This past Spring I have had the honor to be an Intern with the San Francisco Opera’s Education Department. This opportunity has allowed me to get an in depth look and a better understanding of the work that goes into bringing arts education into schools and the community. I have been focusing on the ARIA (Arts Resources in Action) Network Program, where 40 classrooms from 10 Bay Area schools work with the SF Opera’s Teaching Artists to learn about and create a mini opera. Witnessing the process both inside and outside of the classroom has been an immensely inspirational and rewarding experience.
Through the ARIA Network I observed a Teaching Artist working with students from four classes, putting on two mini-operas. Working in collaboration with the students, they put together a clever libretto, music, sets, and prop designs. The students’ enthusiasm was noticed in the way they participated in all the activities. Watching the kids access their creativity and seeing their ideas blossom and come to life reminded me of the importance and impact arts education has on children.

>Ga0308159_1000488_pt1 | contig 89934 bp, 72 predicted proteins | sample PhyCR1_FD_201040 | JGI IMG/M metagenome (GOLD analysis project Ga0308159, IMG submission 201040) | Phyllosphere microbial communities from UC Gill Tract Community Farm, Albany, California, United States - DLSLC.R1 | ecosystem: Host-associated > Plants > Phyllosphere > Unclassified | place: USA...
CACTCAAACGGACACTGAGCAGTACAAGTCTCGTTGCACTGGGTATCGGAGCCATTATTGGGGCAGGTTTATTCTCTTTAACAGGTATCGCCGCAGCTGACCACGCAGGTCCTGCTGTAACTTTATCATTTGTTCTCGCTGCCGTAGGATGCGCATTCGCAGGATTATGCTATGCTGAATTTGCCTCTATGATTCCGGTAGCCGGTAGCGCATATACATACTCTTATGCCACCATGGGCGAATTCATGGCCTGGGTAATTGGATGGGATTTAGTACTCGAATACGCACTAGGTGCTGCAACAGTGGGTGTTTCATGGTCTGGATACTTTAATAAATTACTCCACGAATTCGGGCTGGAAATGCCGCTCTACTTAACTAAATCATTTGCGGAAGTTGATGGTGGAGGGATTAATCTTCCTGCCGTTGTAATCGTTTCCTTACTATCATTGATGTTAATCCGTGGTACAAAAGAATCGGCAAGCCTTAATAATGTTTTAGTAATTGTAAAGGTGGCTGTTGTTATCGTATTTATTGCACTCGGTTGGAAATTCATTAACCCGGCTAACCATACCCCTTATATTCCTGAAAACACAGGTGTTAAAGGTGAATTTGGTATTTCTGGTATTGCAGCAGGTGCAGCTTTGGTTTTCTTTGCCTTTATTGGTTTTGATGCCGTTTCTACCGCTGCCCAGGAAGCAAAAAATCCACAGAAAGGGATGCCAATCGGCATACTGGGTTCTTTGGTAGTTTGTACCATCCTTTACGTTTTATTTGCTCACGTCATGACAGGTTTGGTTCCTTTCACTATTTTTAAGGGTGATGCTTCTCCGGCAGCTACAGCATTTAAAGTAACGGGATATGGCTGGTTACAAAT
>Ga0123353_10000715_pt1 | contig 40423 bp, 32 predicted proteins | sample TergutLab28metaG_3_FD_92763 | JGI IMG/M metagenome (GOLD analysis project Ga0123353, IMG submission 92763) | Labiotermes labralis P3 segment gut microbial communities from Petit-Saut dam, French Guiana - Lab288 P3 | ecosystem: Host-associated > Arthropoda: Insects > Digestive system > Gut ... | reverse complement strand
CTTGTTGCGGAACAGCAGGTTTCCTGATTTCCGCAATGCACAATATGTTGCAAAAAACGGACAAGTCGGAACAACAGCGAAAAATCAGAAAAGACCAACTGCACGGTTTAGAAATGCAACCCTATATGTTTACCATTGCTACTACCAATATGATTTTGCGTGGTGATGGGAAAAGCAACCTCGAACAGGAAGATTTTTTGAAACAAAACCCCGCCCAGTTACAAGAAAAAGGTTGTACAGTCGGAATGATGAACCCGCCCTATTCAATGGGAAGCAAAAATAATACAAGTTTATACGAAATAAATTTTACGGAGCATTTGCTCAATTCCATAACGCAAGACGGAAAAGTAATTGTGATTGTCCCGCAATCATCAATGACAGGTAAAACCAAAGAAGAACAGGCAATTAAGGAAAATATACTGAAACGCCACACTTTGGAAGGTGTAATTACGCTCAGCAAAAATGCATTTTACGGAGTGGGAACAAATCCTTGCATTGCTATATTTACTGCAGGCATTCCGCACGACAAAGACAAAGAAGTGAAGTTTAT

None of this could have been possible without the work of the Education Department. As a performer, I have played in multiple free community concerts, and more times than not I forget about all the hard behind-the-scene work that needed to be done in order to make the event a success. From researching, coordinating and scheduling, advertising events, and creating courses for teachers and teaching artists the work is never done. So many spreadsheets!
Every day felt as if I were making a difference. All of the smaller tasks come together to create a great musical and educational experience that it makes it all worthwhile. Working with this group of people has given me a lot of hope for the future of classical music and arts education. Being surrounded by such a passionate group of people has greatly influenced the way I perform, teach and talk about the impact of music.